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Last Debate Kicks Off With More Civility

Last Debate Kicks Off With More Civility

Thursday’s final presidential debate in Nashville kicked off with much more civility than the first debate with talk coronavirus plans.

President Donald Trump and former Vice President Joe Biden took turns and didn’t speak over each other early on as they did in the first debate, though Trump did take an opportunity to get an early jab at what was expected to be an attack on Biden’s son Hunter Biden’s business dealings.

“We can’t lock ourselves up in the basement like Joe does,” Trump said. “He has the ability to lock himself up … He’s obviously made a lot of money someplace.”

Biden laughed and didn’t respond.

But the subject was expected to come up later in the debate.

Biden later noted it is Trump’s “ineptitude” that caused the country to have to shut down in large part and why businesses have gone under and why schools are closed.

“Instead of in a sand trap at his golf course he should have been negotiating with Nancy Pelosi and the rest of the Democrats,” Biden said.

“There’s a lot riding on this debate,” pollster John McLaughlin told Newsmax TV. “more so for Joe Biden.”

That, McLaughlin said, because President Trump’s base is solid.

“What you look at Joe Biden entering this debate now with these blockbuster bombshell. That is not an understatement, including this confidante of the Biden cartel here that is now offered up basically confirming all the emails and text messages that I’ve been floating around about Hunter. Joe Biden has everything to lose tonight.

Former Hunter Biden business associate Tony Bobulinski held a press conference ahead of the debate, reiterating previous statement that Joe Biden was aware of Hunter Biden’s overseas dealings.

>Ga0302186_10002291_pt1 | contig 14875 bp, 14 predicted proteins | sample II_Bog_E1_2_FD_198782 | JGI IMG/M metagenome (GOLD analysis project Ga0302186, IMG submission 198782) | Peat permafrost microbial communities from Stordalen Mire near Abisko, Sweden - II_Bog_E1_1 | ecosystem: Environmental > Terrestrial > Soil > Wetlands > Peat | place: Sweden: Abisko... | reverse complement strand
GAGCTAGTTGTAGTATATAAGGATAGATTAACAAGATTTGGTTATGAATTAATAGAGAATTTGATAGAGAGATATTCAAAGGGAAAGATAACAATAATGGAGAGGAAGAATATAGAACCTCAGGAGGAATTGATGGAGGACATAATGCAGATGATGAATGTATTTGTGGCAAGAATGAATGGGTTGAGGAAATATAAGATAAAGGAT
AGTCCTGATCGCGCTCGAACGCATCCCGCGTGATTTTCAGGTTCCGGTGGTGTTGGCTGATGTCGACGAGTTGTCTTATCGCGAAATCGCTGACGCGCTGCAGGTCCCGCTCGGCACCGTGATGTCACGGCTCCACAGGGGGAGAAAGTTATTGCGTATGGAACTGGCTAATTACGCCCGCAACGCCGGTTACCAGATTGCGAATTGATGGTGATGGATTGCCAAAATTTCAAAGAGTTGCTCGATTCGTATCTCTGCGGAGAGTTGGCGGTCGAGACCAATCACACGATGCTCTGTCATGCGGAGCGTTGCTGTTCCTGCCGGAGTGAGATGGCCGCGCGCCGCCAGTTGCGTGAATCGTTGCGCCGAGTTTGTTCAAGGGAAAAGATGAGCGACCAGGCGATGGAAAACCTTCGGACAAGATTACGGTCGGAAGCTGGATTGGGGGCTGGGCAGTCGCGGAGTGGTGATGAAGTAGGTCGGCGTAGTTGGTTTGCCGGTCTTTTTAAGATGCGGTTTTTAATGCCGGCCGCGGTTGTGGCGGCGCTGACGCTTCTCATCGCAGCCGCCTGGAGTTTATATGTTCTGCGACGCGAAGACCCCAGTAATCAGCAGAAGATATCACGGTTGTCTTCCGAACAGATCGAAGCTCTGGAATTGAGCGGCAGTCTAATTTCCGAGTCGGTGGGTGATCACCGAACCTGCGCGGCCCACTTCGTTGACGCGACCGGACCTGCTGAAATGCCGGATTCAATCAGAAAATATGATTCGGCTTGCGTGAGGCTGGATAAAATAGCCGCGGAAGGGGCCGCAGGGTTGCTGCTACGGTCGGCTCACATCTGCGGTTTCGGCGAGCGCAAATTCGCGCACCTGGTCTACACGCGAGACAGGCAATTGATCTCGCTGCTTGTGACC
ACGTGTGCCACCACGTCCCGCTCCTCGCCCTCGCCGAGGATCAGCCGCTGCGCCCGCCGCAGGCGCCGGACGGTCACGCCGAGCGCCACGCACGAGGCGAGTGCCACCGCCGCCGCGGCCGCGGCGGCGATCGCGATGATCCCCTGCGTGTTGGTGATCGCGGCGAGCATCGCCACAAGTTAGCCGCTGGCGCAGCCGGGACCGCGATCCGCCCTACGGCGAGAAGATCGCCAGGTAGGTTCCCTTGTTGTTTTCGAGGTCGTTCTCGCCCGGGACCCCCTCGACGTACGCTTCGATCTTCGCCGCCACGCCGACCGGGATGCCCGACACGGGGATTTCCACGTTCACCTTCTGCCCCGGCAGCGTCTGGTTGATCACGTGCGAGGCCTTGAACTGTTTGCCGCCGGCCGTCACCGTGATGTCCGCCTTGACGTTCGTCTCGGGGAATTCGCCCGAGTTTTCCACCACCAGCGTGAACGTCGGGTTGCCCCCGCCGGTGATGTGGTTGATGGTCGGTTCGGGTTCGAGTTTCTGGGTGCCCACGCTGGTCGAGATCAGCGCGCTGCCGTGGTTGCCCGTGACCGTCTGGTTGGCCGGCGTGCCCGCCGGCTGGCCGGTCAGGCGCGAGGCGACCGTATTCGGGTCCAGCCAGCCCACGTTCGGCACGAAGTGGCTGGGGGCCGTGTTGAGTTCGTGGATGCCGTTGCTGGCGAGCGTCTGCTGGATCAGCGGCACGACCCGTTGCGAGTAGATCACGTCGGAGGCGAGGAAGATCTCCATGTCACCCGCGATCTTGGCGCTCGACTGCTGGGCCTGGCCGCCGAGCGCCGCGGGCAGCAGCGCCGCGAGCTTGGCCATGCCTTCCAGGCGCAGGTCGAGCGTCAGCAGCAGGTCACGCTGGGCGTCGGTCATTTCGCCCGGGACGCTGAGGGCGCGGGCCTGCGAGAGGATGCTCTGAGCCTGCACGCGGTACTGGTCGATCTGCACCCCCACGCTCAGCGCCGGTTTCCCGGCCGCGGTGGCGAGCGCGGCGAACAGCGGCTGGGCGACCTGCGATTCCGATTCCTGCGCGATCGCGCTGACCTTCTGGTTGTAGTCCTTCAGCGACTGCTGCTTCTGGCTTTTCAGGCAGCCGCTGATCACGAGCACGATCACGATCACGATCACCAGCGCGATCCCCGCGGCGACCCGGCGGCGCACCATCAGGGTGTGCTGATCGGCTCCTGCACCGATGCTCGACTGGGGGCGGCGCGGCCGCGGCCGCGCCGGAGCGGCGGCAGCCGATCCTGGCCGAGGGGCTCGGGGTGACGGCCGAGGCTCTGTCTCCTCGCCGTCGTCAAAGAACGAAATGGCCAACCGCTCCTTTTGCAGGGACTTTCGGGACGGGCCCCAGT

Political analyst Mark Halperin told Newsmax TV that though Trump didn’t do well in the first debate, he’s not much different than most incumbent presidents, noting that Barack Obama lost his first debate, only to come back stronger in the final debate.

Rep. Mike Burgess, R-Texas, told Newsmax TV Trump “is going to win reelection tonight,” and the debate will “perhaps be the first step in solidifying that.”

The race will be close, Burgess said, but the president’s gonna prevail.”

The debate offers their final national stage to outline starkly different visions for a country in the grips of a surging pandemic that has killed more than 225,000 Americans and cost millions of jobs. Despite historic tumult, the race has remained largely unchanged with Biden holding advantages in many battleground states while Trump faces a shortage of campaign cash and, crucially, time.

Worried that Trump could lose the White House and cost Republicans the Senate, some advisers urged him to trade his aggressive demeanor from the first debate for a lower-key style and put the spotlight on Biden, whom he derides as “Sleepy Joe.” But Trump made no such promise.

Biden, who has stepped off the campaign trail for several days in favor of debate prep, expects Trump to get intensely personal. The former vice president and his inner circle see the president’s approach chiefly as an effort to distract from the coronavirus, its economic fallout and other crises of Trump’s term.

More than 42 million people have already cast their ballots as part of a pandemic-era rise in early voting. In an election dominated by a polarizing president, far fewer undecided voters remain than at this point in 2016.

Sheets of plexiglass had been installed onstage between the two men, but ABC News reported just prior to the debate that they were removed at the request of White House Chief of Staff Mark Meadows. Dr. Anthony Fauci, a member of Trump’s Coronavirus Task Force said that since the candidates were 12 feet apart it was safe to remove the barriers.